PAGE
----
Even the first initial marker, letting women vote, is modern. The only present day UN member that allowed women to vote was New Zealand, and even that was because the main treaty with the Maori omitted, probably accidentally, a gender bar in the Maori franchise and since the treaty could not be amended white New Zealand women used it as leverage.
A couple of Australian colonies were admittedly experimenting with women’s suffrage, but this did not carry over to the rest when the federation was formed.
In some ways the Third World missed that initial battle. When the colonial empires were wound down the new states all received one-person one-vote constitutions, although for most of the French empire that only happened 11 years after French women were allowed to vote.
The other major initial battle, allowing women, especially married women, to own property was fought over roughly the same period, from the 1890s onward.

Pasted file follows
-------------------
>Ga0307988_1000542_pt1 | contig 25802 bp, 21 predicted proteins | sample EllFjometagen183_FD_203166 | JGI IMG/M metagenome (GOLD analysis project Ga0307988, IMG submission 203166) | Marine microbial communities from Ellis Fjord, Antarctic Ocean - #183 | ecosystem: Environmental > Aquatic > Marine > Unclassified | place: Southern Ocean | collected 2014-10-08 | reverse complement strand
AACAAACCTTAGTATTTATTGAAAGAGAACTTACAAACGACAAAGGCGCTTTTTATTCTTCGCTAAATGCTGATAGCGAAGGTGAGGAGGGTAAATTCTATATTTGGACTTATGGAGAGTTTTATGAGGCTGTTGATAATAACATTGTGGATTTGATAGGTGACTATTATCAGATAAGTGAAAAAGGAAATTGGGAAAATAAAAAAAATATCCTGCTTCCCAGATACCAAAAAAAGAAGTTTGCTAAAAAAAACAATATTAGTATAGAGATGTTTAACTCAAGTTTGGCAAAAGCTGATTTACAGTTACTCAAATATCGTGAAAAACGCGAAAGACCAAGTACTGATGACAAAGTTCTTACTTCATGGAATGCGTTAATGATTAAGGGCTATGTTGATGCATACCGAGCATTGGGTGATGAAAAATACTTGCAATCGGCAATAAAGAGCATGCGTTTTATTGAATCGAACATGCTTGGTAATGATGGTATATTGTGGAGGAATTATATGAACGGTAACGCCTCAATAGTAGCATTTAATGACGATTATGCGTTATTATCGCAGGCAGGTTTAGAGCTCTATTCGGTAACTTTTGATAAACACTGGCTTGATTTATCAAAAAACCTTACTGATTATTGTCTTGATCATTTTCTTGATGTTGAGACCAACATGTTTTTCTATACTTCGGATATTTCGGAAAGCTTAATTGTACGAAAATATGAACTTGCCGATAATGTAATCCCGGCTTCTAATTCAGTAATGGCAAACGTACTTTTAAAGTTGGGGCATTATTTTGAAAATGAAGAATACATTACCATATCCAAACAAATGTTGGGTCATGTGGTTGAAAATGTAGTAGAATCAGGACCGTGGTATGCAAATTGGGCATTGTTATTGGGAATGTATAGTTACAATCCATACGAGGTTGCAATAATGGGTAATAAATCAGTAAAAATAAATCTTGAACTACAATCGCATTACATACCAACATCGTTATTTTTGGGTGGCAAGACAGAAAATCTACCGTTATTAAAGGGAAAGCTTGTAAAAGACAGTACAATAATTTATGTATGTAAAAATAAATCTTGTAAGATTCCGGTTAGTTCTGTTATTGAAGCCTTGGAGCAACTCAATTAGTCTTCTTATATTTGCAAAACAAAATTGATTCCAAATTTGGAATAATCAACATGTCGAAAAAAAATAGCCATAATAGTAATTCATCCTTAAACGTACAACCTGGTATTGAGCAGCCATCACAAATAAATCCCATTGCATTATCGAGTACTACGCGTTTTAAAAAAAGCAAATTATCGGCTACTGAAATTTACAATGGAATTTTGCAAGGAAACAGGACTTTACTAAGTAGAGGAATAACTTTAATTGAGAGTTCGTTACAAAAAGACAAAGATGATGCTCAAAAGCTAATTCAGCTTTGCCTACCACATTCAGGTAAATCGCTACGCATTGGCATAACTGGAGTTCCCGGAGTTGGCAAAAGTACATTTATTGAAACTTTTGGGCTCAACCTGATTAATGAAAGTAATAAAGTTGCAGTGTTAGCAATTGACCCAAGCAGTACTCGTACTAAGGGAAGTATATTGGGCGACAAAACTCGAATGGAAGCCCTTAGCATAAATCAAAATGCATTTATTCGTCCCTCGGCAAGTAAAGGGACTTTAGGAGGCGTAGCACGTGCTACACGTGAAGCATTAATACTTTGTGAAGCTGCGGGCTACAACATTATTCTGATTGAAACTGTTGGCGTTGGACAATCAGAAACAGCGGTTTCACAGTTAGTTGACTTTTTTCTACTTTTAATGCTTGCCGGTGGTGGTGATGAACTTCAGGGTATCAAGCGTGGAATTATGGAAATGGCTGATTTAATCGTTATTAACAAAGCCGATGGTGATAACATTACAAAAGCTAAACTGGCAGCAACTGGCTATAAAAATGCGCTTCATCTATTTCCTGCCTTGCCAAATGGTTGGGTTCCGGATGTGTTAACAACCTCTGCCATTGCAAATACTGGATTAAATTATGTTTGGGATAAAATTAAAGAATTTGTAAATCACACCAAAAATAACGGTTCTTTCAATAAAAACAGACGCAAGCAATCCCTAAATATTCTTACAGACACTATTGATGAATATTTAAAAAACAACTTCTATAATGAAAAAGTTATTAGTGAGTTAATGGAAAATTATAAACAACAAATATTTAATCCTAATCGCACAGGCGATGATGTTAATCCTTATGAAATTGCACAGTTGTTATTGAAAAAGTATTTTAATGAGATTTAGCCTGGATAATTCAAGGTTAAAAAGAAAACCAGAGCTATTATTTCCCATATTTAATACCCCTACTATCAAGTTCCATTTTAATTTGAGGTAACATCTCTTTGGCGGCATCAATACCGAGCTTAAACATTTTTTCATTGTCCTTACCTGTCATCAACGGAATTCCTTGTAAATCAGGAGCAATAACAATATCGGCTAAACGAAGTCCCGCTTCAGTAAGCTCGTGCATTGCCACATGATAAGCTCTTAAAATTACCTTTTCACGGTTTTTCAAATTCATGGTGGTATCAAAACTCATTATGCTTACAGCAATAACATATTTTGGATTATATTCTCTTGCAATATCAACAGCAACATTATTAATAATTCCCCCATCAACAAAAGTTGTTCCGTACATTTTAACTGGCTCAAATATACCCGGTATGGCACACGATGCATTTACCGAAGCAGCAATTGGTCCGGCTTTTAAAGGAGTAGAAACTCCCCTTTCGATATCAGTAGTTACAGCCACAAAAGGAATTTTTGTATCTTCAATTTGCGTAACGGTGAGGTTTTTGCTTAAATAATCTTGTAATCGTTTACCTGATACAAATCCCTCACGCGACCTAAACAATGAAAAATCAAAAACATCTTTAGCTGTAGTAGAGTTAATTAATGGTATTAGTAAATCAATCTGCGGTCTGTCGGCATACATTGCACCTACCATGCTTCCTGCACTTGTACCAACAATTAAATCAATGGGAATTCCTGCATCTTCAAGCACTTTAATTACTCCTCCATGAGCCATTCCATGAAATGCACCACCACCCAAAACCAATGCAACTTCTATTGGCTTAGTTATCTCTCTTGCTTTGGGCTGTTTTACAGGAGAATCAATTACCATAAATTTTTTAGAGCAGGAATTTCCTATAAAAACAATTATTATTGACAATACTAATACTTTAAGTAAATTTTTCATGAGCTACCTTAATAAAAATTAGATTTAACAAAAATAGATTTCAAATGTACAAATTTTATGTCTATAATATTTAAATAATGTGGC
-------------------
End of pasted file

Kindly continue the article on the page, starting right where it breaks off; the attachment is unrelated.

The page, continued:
But just because we are not alone does not mean we should not become a leader and pathfinder in this journey. We have taken additional legal steps in our Constitution that not only grants women full equality, but goes further with temporary allocations of extra seats in the National Assembly, extended now for another 10 years since progress has been slower than hoped, and from the next general election in local authorities.
So it is not the legal barriers any more, but the practical and economic barriers that have to be addressed, and both the Women’s League members and President Mnangagwa saw this clearly and addressed these issues.
Besides the Zimbabwe Women’s Microfinance Bank and Women and Community Development Fund, women were not just welcome, but encouraged to access major Government initiatives pushing economic empowerment and raising standards of living.
The President specially mentioned the inputs schemes stressing that there was zero gender bar in theory or practice and that women who farmed were as entitled as anyone else to the inputs support which his Government was already mobilising.